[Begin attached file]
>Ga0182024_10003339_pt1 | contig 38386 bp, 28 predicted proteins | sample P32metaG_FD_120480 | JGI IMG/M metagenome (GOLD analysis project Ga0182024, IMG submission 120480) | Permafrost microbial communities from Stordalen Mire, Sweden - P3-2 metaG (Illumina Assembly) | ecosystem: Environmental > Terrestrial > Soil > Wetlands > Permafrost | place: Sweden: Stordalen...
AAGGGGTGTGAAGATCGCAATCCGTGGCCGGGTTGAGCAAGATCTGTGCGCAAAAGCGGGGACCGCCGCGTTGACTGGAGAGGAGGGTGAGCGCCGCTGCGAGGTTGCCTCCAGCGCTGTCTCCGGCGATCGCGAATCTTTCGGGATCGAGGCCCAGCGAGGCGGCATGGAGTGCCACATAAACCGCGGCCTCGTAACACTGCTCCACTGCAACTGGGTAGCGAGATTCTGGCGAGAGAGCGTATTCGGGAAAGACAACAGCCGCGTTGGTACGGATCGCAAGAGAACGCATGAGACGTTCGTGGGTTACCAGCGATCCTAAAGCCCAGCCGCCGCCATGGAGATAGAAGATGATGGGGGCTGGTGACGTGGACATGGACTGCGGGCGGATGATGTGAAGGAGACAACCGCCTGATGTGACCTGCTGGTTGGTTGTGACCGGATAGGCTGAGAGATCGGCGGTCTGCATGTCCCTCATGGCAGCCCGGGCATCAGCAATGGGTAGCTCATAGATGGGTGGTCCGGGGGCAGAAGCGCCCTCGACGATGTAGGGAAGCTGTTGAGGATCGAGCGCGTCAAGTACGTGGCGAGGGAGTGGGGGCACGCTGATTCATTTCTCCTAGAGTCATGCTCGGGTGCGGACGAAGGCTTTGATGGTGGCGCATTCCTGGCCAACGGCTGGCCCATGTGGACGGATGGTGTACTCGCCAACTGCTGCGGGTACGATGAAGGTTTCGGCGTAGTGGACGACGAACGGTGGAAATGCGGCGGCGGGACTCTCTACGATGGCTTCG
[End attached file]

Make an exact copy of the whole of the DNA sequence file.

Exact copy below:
>Ga0182024_10003339_pt1 | contig 38386 bp, 28 predicted proteins | sample P32metaG_FD_120480 | JGI IMG/M metagenome (GOLD analysis project Ga0182024, IMG submission 120480) | Permafrost microbial communities from Stordalen Mire, Sweden - P3-2 metaG (Illumina Assembly) | ecosystem: Environmental > Terrestrial > Soil > Wetlands > Permafrost | place: Sweden: Stordalen...
AAGGGGTGTGAAGATCGCAATCCGTGGCCGGGTTGAGCAAGATCTGTGCGCAAAAGCGGGGACCGCCGCGTTGACTGGAGAGGAGGGTGAGCGCCGCTGCGAGGTTGCCTCCAGCGCTGTCTCCGGCGATCGCGAATCTTTCGGGATCGAGGCCCAGCGAGGCGGCATGGAGTGCCACATAAACCGCGGCCTCGTAACACTGCTCCACTGCAACTGGGTAGCGAGATTCTGGCGAGAGAGCGTATTCGGGAAAGACAACAGCCGCGTTGGTACGGATCGCAAGAGAACGCATGAGACGTTCGTGGGTTACCAGCGATCCTAAAGCCCAGCCGCCGCCATGGAGATAGAAGATGATGGGGGCTGGTGACGTGGACATGGACTGCGGGCGGATGATGTGAAGGAGACAACCGCCTGATGTGACCTGCTGGTTGGTTGTGACCGGATAGGCTGAGAGATCGGCGGTCTGCATGTCCCTCATGGCAGCCCGGGCATCAGCAATGGGTAGCTCATAGATGGGTGGTCCGGGGGCAGAAGCGCCCTCGACGATGTAGGGAAGCTGTTGAGGATCGAGCGCGTCAAGTACGTGGCGAGGGAGTGGGGGCACGCTGATTCATTTCTCCTAGAGTCATGCTCGGGTGCGGACGAAGGCTTTGATGGTGGCGCATTCCTGGCCAACGGCTGGCCCATGTGGACGGATGGTGTACTCGCCAACTGCTGCGGGTACGATGAAGGTTTCGGCGTAGTGGACGACGAACGGTGGAAATGCGGCGGCGGGACTCTCTACGATGGCTTCG